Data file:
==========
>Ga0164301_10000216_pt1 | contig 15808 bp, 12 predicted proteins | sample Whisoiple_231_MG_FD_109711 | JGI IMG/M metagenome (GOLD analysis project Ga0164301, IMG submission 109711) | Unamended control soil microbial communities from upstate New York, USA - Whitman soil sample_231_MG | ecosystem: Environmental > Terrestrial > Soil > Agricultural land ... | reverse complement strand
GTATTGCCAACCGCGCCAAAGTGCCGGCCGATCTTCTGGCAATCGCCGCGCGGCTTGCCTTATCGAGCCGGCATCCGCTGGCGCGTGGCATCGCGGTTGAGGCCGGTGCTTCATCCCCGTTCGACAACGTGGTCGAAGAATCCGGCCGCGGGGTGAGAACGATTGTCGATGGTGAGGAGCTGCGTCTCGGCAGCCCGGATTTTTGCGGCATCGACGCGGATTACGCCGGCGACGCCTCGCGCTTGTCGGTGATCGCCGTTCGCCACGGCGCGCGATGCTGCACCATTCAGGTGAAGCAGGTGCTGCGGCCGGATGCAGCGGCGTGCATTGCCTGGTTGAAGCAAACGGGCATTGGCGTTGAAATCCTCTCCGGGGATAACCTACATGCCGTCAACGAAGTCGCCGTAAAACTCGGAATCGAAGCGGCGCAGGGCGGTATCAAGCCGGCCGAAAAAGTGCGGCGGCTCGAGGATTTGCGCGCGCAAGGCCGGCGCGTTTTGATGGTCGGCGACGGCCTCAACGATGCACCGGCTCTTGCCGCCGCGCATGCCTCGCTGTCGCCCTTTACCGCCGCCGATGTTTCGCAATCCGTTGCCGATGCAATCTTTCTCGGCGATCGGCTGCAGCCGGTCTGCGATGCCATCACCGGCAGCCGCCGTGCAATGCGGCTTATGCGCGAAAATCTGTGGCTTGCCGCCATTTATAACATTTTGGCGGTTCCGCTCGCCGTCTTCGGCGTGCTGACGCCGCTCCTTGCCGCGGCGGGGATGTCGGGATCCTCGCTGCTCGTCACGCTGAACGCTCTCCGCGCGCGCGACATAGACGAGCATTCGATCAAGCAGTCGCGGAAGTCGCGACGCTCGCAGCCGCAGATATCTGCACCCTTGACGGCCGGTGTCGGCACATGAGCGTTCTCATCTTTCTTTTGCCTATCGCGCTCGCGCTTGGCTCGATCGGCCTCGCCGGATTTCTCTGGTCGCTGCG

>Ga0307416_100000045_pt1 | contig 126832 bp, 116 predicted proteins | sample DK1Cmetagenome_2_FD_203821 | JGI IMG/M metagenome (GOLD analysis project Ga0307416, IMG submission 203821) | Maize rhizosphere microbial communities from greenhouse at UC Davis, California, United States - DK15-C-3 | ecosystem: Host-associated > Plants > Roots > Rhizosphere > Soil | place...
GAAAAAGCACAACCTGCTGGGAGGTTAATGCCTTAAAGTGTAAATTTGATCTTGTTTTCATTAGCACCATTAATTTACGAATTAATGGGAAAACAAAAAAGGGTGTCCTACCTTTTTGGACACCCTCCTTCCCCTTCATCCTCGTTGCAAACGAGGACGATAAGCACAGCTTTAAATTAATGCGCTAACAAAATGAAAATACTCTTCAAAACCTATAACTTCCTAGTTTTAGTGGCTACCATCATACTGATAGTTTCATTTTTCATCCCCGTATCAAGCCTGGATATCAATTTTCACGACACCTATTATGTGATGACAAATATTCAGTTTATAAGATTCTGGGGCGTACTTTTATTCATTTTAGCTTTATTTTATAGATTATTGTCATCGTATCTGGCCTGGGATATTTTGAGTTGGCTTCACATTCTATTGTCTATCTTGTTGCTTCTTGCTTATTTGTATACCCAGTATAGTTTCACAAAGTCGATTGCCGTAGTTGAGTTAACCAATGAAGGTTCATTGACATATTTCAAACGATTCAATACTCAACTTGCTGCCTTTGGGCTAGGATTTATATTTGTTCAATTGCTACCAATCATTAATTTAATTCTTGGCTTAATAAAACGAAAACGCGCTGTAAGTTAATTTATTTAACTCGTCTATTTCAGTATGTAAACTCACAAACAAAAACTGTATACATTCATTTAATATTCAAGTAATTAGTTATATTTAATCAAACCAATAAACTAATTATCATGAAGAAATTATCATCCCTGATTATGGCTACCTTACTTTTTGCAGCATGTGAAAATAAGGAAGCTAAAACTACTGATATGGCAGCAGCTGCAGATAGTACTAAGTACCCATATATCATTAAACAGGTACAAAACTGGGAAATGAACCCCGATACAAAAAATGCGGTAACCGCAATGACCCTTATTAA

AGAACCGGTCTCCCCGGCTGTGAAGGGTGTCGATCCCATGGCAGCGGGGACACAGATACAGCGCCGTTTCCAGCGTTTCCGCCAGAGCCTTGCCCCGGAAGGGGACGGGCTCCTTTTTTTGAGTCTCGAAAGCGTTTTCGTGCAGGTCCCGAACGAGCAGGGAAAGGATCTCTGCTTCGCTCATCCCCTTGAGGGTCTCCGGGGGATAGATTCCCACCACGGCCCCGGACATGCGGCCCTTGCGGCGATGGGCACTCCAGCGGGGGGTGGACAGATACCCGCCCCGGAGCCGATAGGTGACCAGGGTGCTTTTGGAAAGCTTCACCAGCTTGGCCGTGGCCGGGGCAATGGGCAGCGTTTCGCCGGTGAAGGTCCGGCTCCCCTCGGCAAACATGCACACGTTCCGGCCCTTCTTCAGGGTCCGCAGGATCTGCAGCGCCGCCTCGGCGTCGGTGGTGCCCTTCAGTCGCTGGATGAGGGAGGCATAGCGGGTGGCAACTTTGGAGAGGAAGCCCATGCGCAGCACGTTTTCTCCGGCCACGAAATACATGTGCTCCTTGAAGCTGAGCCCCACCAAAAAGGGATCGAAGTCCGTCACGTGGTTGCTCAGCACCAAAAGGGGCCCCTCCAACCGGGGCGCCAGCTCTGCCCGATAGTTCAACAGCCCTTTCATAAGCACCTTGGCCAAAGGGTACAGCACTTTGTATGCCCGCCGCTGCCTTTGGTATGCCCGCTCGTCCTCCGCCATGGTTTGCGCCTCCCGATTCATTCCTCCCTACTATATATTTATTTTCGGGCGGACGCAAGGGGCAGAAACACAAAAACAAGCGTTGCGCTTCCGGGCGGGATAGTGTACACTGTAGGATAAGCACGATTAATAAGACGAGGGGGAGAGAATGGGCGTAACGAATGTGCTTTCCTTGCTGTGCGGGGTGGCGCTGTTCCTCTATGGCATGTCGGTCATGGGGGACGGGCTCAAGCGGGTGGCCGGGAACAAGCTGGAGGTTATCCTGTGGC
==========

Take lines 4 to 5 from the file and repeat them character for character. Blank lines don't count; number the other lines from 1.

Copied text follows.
GAAAAAGCACAACCTGCTGGGAGGTTAATGCCTTAAAGTGTAAATTTGATCTTGTTTTCATTAGCACCATTAATTTACGAATTAATGGGAAAACAAAAAAGGGTGTCCTACCTTTTTGGACACCCTCCTTCCCCTTCATCCTCGTTGCAAACGAGGACGATAAGCACAGCTTTAAATTAATGCGCTAACAAAATGAAAATACTCTTCAAAACCTATAACTTCCTAGTTTTAGTGGCTACCATCATACTGATAGTTTCATTTTTCATCCCCGTATCAAGCCTGGATATCAATTTTCACGACACCTATTATGTGATGACAAATATTCAGTTTATAAGATTCTGGGGCGTACTTTTATTCATTTTAGCTTTATTTTATAGATTATTGTCATCGTATCTGGCCTGGGATATTTTGAGTTGGCTTCACATTCTATTGTCTATCTTGTTGCTTCTTGCTTATTTGTATACCCAGTATAGTTTCACAAAGTCGATTGCCGTAGTTGAGTTAACCAATGAAGGTTCATTGACATATTTCAAACGATTCAATACTCAACTTGCTGCCTTTGGGCTAGGATTTATATTTGTTCAATTGCTACCAATCATTAATTTAATTCTTGGCTTAATAAAACGAAAACGCGCTGTAAGTTAATTTATTTAACTCGTCTATTTCAGTATGTAAACTCACAAACAAAAACTGTATACATTCATTTAATATTCAAGTAATTAGTTATATTTAATCAAACCAATAAACTAATTATCATGAAGAAATTATCATCCCTGATTATGGCTACCTTACTTTTTGCAGCATGTGAAAATAAGGAAGCTAAAACTACTGATATGGCAGCAGCTGCAGATAGTACTAAGTACCCATATATCATTAAACAGGTACAAAACTGGGAAATGAACCCCGATACAAAAAATGCGGTAACCGCAATGACCCTTATTAA

AGAACCGGTCTCCCCGGCTGTGAAGGGTGTCGATCCCATGGCAGCGGGGACACAGATACAGCGCCGTTTCCAGCGTTTCCGCCAGAGCCTTGCCCCGGAAGGGGACGGGCTCCTTTTTTTGAGTCTCGAAAGCGTTTTCGTGCAGGTCCCGAACGAGCAGGGAAAGGATCTCTGCTTCGCTCATCCCCTTGAGGGTCTCCGGGGGATAGATTCCCACCACGGCCCCGGACATGCGGCCCTTGCGGCGATGGGCACTCCAGCGGGGGGTGGACAGATACCCGCCCCGGAGCCGATAGGTGACCAGGGTGCTTTTGGAAAGCTTCACCAGCTTGGCCGTGGCCGGGGCAATGGGCAGCGTTTCGCCGGTGAAGGTCCGGCTCCCCTCGGCAAACATGCACACGTTCCGGCCCTTCTTCAGGGTCCGCAGGATCTGCAGCGCCGCCTCGGCGTCGGTGGTGCCCTTCAGTCGCTGGATGAGGGAGGCATAGCGGGTGGCAACTTTGGAGAGGAAGCCCATGCGCAGCACGTTTTCTCCGGCCACGAAATACATGTGCTCCTTGAAGCTGAGCCCCACCAAAAAGGGATCGAAGTCCGTCACGTGGTTGCTCAGCACCAAAAGGGGCCCCTCCAACCGGGGCGCCAGCTCTGCCCGATAGTTCAACAGCCCTTTCATAAGCACCTTGGCCAAAGGGTACAGCACTTTGTATGCCCGCCGCTGCCTTTGGTATGCCCGCTCGTCCTCCGCCATGGTTTGCGCCTCCCGATTCATTCCTCCCTACTATATATTTATTTTCGGGCGGACGCAAGGGGCAGAAACACAAAAACAAGCGTTGCGCTTCCGGGCGGGATAGTGTACACTGTAGGATAAGCACGATTAATAAGACGAGGGGGAGAGAATGGGCGTAACGAATGTGCTTTCCTTGCTGTGCGGGGTGGCGCTGTTCCTCTATGGCATGTCGGTCATGGGGGACGGGCTCAAGCGGGTGGCCGGGAACAAGCTGGAGGTTATCCTGTGGC